XHTML Basic 1.1

W3C Proposed Recommendation 4 April 2008

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Version 1.1 Editors:
Shane McCarron, Applied Testing and Technology, Inc.
Masayasu Ishikawa, W3C
Mark Baker, Sun Microsystems
Masayasu Ishikawa, W3C
Shinichi Matsui, Panasonic
Peter Stark, Ericsson
Ted Wugofski, Openwave Systems
Toshihiko Yamakami, ACCESS Co., Ltd.

This document is also available in these non-normative formats: PostScript version, PDF version, ZIP archive, and Gzip'd TAR archive.


The XHTML Basic document type includes the minimal set of modules required to be an XHTML host language document type, and in addition it includes images, forms, basic tables, and object support. It is designed for Web clients that do not support the full set of XHTML features; for example, Web clients such as mobile phones, PDAs, pagers, and settop boxes. The document type is rich enough for content authoring.

XHTML Basic is designed as a common base that may be extended. The goal of XHTML Basic is to serve as a common language supported by various kinds of user agents.

This revision, 1.1, supercedes version 1.0 as defined in http://www.w3.org/TR/2000/REC-xhtml-basic-20001219. In this revision, several new features have been incorporated into the language in order to better serve the small-device community that is this language's major user:

  1. XHTML Forms (defined in [XHTMLMOD])
  2. Intrinsic Events (defined in [XHTMLMOD])
  3. The value attribute for the li element (defined in [XHTMLMOD])
  4. The target attribute (defined in [XHTMLMOD])
  5. The style element (defined in [XHTMLMOD])
  6. The style attribute (defined in [XHTMLMOD])
  7. XHTML Presentation module (defined in [XHTMLMOD])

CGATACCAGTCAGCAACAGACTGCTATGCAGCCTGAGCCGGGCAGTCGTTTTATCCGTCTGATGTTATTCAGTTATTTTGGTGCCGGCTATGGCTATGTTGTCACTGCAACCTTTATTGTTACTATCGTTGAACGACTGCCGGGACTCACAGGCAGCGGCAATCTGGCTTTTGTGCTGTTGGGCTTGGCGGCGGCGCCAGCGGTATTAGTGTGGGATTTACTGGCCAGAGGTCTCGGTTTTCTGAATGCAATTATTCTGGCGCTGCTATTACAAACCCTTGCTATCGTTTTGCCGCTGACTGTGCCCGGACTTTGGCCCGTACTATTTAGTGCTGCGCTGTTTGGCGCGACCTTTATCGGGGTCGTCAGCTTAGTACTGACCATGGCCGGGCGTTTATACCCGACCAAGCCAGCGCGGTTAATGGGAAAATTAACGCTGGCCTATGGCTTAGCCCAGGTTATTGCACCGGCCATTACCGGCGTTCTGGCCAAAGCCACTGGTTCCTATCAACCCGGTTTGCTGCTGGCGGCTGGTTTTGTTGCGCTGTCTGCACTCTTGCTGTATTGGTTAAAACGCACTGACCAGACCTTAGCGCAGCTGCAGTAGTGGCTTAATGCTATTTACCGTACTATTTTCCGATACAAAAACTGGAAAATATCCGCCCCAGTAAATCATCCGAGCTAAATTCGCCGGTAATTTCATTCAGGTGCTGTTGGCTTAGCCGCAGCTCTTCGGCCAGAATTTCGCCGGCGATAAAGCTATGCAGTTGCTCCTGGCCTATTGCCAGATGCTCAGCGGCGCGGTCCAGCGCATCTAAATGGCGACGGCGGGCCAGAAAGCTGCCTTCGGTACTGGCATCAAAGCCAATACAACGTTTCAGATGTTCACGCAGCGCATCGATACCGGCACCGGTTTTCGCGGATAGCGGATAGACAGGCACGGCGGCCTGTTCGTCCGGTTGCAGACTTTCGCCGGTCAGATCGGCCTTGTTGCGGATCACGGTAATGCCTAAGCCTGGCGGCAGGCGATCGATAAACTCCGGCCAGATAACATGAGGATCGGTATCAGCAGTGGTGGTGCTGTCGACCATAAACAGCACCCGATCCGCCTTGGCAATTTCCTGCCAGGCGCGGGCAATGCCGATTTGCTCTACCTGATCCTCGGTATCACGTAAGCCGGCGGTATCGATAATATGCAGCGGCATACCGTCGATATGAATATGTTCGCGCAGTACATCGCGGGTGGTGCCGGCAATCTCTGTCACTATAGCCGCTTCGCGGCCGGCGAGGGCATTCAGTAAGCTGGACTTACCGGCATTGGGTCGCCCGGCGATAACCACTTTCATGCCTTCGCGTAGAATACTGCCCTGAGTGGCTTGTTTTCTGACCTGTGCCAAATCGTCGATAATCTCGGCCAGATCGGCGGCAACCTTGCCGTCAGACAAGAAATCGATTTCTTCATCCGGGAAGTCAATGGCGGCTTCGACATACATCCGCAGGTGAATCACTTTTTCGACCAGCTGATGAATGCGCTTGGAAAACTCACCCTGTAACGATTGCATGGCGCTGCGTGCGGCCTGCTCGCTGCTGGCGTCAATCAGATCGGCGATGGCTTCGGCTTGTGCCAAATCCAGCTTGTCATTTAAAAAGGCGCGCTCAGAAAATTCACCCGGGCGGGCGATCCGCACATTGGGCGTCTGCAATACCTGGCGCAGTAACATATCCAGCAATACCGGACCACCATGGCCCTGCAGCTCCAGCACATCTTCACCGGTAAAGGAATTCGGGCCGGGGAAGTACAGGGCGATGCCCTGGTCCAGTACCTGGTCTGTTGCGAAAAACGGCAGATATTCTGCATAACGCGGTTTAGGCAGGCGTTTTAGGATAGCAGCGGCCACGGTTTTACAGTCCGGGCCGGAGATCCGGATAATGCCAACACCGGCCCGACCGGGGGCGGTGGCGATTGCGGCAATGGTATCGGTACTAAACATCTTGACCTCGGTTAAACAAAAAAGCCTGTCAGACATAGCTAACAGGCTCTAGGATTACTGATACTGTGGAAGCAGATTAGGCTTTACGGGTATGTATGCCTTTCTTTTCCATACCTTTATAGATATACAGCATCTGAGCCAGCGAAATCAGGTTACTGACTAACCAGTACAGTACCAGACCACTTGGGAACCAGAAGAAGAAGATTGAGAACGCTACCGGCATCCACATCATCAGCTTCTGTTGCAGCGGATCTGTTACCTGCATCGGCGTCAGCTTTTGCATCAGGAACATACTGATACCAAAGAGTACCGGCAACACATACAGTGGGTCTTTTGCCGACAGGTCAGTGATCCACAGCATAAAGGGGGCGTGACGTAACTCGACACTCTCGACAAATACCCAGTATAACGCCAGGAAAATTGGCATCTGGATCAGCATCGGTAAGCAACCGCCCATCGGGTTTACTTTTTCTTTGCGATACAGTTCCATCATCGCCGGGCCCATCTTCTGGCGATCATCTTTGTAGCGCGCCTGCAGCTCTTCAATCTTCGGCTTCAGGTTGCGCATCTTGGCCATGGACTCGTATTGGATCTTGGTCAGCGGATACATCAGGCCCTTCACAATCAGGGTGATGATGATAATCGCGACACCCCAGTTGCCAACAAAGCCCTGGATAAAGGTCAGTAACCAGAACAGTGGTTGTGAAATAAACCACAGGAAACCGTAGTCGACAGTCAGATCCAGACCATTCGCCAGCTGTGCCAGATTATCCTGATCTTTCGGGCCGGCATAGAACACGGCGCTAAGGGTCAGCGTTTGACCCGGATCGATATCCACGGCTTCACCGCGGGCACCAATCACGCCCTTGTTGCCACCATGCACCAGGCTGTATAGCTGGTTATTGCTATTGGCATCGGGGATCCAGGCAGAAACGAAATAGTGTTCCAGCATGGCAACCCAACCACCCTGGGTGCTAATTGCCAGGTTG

8. The inputmode attribute (defined in Section 5 of this document)

The document type definition is implemented using XHTML modules as defined in "XHTML Modularization" [XHTMLMOD].

Status of this Document

This section describes the status of this document at the time of its publication. Other documents may supersede this document. A list of current W3C publications and the latest revision of this technical report can be found in the W3C technical reports index at http://www.w3.org/TR/.

This is a Proposed Recommendation of "XHTML Basic 1.1". It reflects minor editorial changes as a result of the Candidate Recommendation period. An implementation report is available at http://www.w3.org/MarkUp/2008/xhtml-basic-11-implementation.html.

W3C Advisory Committee Representatives are invited to submit their formal review per the instructions in the Call for Review (see Advisory Committee questionnaires. The review period ends on 30 June 2008. Members of the public are also invited to send comments on this Proposed Recommendation to www-html-editor@w3.org (archive). It is inappropriate to send discussion email to this address. Public discussion may take place on www-html@w3.org (archive).

This document is based upon the XHTML Basic 1.1 Candidate Recommendation of 13 July 2007. Feedback received during that review resulted only in minor changes. The Working Group believes that this specification addresses all Candidate Recommendation issues.

Publication as a Proposed Recommendation does not imply endorsement by the W3C Membership. This is a draft document and may be updated, replaced or obsoleted by other documents at any time. It is inappropriate to cite this document as other than work in progress.

If this document is approved as a W3C Recommendation, it will supersede the 19 December 2000 version of the the XHTML Basic Recommendation.

This document has been produced by the W3C XHTML2 Working Group as part of the W3C HTML Activity.

A list of current W3C Recommendations and other technical documents can be found at http://www.w3.org/TR.

This document was produced by a group operating under the 5 February 2004 W3C Patent Policy. W3C maintains a public list of any patent disclosures made in connection with the deliverables of the group; that page also includes instructions for disclosing a patent. An individual who has actual knowledge of a patent which the individual believes contains Essential Claim(s) must disclose the information in accordance with section 6 of the W3C Patent Policy.

Table of Contents

1. Introduction

1.1. XHTML for Small Information Appliances

HTML 4 is a powerful language for authoring Web content, but its design does not take into consideration issues pertinent to small devices, including the implementation cost (in power, memory, etc.) of the full feature set. Consumer devices with limited resources cannot generally afford to implement the full feature set of HTML 4. Requiring a full-fledged computer for access to the World Wide Web excludes a large portion of the population from consumer device access of online information and services.